Between Chapter 1 and Chapter 3 is another layer of reality on which a different story was unfolding. The priest left Chapter 2 of the Easter story out.
Chapter 2 of the Easter story presents to us a portrait of God that is different than the conventional pictures of God that we hold in our heads. Chapter 2 of the story held the surprise. Chapter 2 of the story held the unexpected. Chapter 2 of the story held the revolutionary. Chapter 2 of the story held the contrast between God and the children of Adam and Eve. Chapter 2 of the story held the glorious triumph of the Son of God. Chapter 2 of the story held the sublime victory.
But the priest left Chapter 2 out.
Why did the priest omit something of such importance?
The omission tells me that He did not understand. He is a good priest but he did not understand. I am sure that He knew the content of Chapter 2. He just could not articulate it in relationship to Chapter 1 and Chapter 3. Chapter 2 was missing from his mind so it was missing from his sermon.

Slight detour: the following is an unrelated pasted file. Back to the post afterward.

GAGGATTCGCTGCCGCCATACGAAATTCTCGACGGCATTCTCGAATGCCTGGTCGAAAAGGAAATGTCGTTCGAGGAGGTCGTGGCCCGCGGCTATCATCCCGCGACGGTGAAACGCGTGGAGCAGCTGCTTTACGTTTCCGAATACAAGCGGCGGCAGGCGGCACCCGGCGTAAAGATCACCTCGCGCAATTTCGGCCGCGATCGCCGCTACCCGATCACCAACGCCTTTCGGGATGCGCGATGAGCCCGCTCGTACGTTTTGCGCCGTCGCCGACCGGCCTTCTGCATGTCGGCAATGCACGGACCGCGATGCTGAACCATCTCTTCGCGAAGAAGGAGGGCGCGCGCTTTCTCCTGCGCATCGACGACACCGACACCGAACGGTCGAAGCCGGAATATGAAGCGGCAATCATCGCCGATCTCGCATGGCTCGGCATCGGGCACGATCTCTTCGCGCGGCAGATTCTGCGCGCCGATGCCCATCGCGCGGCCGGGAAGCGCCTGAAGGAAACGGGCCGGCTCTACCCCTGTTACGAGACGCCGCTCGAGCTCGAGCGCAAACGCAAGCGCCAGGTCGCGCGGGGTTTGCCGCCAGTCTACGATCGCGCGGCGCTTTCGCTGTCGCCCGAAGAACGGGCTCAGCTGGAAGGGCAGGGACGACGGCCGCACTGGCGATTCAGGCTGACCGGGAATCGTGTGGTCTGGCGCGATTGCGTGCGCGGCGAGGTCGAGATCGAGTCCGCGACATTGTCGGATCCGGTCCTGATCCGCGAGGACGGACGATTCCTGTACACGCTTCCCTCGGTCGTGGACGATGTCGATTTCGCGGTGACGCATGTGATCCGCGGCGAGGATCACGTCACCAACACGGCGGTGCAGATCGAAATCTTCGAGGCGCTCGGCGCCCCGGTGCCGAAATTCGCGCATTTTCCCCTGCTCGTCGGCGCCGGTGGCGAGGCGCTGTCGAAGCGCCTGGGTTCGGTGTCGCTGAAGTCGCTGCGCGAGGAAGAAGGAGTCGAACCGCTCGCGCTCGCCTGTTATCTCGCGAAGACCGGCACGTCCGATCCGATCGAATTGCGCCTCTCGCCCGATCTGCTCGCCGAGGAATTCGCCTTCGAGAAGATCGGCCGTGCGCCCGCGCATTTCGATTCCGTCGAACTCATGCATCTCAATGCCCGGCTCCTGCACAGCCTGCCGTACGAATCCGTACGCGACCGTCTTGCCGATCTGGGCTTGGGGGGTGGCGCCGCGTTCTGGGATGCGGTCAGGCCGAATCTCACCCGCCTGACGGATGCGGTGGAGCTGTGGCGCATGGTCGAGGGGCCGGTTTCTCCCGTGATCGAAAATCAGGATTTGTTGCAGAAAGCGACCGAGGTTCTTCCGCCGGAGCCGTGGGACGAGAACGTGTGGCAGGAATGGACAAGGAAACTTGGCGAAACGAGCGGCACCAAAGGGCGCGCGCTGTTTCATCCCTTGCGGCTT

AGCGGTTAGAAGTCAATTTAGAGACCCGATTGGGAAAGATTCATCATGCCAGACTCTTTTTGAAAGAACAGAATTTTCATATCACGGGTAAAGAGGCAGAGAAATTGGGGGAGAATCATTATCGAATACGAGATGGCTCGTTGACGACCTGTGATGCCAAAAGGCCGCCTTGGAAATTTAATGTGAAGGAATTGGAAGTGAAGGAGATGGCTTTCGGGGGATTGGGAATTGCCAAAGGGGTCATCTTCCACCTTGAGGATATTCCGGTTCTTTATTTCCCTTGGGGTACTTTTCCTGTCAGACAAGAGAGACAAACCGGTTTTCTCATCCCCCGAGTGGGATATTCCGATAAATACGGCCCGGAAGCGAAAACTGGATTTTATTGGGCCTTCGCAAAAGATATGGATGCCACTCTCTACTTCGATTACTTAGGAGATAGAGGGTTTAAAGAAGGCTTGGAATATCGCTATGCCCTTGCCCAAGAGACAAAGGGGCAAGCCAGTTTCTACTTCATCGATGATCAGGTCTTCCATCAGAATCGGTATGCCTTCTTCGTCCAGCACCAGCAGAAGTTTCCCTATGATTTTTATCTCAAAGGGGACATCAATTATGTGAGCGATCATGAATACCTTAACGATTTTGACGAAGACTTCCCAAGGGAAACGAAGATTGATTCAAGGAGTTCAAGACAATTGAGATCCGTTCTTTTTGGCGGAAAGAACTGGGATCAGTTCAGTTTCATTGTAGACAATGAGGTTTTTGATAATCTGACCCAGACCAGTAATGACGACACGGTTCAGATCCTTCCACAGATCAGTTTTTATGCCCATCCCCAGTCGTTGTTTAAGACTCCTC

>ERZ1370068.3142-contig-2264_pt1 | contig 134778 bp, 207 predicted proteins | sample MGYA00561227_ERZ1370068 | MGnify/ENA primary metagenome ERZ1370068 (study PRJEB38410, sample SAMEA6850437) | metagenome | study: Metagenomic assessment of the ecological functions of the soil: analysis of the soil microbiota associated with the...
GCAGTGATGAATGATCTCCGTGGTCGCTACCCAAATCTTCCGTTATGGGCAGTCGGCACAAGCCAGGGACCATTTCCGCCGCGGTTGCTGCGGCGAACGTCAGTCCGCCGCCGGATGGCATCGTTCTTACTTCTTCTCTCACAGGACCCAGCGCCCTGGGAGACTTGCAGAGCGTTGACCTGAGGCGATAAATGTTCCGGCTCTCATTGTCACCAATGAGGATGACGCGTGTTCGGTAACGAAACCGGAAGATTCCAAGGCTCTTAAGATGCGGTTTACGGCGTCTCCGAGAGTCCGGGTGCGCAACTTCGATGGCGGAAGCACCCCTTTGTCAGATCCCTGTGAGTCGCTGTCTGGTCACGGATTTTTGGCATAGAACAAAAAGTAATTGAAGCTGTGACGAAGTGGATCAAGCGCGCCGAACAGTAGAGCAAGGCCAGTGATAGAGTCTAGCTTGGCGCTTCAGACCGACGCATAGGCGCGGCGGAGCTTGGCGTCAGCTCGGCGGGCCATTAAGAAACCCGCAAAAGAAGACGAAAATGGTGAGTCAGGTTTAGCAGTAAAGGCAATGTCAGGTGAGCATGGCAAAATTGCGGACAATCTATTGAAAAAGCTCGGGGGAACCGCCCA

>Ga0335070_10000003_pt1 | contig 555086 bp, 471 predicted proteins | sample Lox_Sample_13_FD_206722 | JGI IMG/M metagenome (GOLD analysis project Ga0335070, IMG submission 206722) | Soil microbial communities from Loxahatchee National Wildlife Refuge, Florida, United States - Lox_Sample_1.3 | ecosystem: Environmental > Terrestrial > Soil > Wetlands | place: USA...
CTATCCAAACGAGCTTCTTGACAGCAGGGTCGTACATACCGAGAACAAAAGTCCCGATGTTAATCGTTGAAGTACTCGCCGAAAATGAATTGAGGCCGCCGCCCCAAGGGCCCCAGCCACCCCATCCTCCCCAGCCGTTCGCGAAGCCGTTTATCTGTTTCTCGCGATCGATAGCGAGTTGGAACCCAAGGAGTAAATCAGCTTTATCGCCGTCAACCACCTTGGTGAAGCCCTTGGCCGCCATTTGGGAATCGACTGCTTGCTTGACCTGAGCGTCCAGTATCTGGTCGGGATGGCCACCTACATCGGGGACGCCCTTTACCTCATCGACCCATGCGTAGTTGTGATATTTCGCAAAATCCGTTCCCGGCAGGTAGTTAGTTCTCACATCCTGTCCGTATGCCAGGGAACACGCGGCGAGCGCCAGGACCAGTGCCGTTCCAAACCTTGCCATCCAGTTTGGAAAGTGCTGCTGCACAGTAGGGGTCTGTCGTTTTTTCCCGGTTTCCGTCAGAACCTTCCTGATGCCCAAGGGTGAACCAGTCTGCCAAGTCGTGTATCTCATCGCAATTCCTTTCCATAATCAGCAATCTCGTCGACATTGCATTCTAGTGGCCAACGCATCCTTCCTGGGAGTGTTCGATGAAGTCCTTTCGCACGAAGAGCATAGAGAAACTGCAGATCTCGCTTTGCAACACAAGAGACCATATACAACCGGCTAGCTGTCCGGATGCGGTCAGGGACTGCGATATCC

There are three significant chapters to the Easter story. Leave one chapter out and the Easter story gets distorted. Its message becomes garbled. When the Easter story is told, one must describe three separate and distinct layers of reality not one or two. The Easter story is the story about God so, when we tell it, we ought to tell it right. We ought to present all three layers of reality.
So, what did the priest leave out? What did the priest bypass? What did the priest omit? What does Chapter 2 contain?
Chapter 2 tells us about the lesser known characteristics of God. Chapter 2 tells that part of the Easter story dealing with the reaction of the Son of God to the evil we did to Him. Together with Chapter 1, Chapter 2 is the reason we can say that God delivered to us a guarantee at Calvary that the love note God delivered to us at Bethlehem is genuine. Chapter 2 is the tale of refusal. It tells the tale of the Son of God saying, 'No!' to us.
Through the bloody wounds we opened in His body with lash, thorns, nails and spear, the Son of God surrendered His life to us. However, He refused to surrender His love for us.
Despite the evil we did to Him, He continued to love us nonetheless.